X chromosome inactivation (XCI) is an essential process, yet it initiates with remarkable diversity in various mammalian species. XIST, the main trigger of XCI, is controlled in the mouse by an interplay of lncRNA genes (LRGs), some of which evolved concomitantly to XIST and have orthologues across all placental mammals. Here, we addressed the functional conservation of human orthologues of two such LRGs, FTX and JPX. By combining analysis of single-cell RNA-seq data from early human embryogenesis with various functional assays in matched human and mouse pluripotent stem- or differentiated post-XCI cells, we demonstrate major functional differences for these orthologues between species, independently of primary sequence conservation. While the function of FTX is not conserved in humans, JPX stands as a major regulator of XIST expression in both species. However, we show that different entities of JPX control the production of XIST at various steps depending on the species. Altogether, our study highlights the functional versatility of LRGs across evolution, and reveals that functional conservation of orthologous LRGs may involve diversified mechanisms of action. These findings represent a striking example of how the evolvability of LRGs can provide adaptative flexibility to constrained gene regulatory networks.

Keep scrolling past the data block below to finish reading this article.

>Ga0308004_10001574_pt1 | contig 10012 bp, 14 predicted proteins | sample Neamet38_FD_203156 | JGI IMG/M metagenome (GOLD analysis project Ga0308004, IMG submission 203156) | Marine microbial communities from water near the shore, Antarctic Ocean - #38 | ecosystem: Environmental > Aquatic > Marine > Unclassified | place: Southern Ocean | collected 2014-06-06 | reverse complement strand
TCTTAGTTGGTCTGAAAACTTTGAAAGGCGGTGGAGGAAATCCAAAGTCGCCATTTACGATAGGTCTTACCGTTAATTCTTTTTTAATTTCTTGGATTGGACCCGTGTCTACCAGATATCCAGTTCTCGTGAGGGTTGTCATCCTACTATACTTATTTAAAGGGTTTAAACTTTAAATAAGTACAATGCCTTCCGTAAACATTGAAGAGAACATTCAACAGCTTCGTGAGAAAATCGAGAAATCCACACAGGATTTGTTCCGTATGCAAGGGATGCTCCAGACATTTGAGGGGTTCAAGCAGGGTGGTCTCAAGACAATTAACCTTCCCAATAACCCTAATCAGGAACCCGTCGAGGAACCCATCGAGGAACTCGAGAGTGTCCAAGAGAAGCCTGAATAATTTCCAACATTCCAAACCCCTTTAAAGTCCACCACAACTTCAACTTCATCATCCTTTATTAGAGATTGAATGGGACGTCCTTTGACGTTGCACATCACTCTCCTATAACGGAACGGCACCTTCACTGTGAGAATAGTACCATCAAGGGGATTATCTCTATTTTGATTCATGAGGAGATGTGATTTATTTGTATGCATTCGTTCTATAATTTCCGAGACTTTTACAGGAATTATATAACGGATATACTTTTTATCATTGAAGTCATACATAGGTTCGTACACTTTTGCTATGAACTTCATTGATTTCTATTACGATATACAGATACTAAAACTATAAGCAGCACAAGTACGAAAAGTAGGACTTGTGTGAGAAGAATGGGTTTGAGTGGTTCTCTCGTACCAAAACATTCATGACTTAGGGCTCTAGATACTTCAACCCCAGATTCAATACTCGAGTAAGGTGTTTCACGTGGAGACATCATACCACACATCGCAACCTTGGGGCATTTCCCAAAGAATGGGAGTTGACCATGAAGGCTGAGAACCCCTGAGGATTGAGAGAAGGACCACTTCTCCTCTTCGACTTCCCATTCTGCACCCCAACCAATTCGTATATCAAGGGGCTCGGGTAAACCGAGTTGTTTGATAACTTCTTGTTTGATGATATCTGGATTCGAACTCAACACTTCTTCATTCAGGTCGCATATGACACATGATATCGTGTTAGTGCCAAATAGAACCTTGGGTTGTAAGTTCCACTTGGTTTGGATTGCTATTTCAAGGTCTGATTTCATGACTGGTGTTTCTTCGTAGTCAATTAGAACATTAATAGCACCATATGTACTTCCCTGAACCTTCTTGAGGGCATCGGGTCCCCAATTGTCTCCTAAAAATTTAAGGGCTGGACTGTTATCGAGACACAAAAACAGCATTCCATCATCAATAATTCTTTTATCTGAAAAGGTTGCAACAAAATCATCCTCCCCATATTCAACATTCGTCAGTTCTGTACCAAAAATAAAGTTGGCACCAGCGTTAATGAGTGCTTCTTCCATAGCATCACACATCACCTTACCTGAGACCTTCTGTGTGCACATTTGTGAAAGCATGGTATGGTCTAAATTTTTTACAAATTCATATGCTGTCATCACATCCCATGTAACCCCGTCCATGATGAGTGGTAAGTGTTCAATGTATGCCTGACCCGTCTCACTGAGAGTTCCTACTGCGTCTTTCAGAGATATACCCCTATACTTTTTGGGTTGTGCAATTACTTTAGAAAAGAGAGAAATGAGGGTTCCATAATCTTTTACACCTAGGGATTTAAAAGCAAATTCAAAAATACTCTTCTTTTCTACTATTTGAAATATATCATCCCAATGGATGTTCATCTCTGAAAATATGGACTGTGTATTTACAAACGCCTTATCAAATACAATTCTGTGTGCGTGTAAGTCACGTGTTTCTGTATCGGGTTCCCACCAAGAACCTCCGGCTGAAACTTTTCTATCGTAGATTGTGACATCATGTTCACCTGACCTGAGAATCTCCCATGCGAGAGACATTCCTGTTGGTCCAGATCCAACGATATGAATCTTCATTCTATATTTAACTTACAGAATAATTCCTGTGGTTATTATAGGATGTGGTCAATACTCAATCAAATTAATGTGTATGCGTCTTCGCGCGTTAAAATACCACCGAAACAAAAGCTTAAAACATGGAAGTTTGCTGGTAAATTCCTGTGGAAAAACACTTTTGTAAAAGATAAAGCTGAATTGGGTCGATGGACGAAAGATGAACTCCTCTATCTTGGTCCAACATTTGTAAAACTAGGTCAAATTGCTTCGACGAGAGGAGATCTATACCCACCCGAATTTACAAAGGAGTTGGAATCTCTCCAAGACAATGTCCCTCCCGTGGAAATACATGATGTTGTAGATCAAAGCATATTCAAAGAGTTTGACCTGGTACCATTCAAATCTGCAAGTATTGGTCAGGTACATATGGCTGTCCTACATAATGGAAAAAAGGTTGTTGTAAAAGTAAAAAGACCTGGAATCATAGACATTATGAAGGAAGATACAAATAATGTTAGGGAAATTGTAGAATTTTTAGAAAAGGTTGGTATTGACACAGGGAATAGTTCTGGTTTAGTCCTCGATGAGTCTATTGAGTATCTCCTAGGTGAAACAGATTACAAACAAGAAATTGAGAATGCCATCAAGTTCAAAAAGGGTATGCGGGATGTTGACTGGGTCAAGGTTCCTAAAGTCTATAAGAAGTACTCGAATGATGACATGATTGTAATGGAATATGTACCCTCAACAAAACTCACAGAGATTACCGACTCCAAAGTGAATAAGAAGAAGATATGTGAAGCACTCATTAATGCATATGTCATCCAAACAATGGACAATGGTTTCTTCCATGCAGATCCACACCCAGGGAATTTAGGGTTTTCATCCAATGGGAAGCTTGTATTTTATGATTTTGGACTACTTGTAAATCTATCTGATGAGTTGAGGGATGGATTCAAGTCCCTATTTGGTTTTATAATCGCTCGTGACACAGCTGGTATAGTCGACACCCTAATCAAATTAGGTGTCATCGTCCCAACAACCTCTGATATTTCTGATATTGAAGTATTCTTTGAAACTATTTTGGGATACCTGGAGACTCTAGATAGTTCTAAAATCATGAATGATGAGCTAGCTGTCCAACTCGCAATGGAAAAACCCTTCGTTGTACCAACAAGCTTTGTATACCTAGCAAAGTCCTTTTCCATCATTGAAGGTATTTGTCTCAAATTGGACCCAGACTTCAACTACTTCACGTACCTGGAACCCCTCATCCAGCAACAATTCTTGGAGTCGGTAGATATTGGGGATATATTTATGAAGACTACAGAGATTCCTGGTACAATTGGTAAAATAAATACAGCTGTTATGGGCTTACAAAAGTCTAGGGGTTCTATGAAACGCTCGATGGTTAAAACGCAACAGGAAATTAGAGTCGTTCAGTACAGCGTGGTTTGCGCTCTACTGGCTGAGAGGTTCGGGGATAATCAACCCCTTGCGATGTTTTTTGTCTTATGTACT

© The Author(s) 2023. Published by Oxford University Press on behalf of Nucleic Acids Research.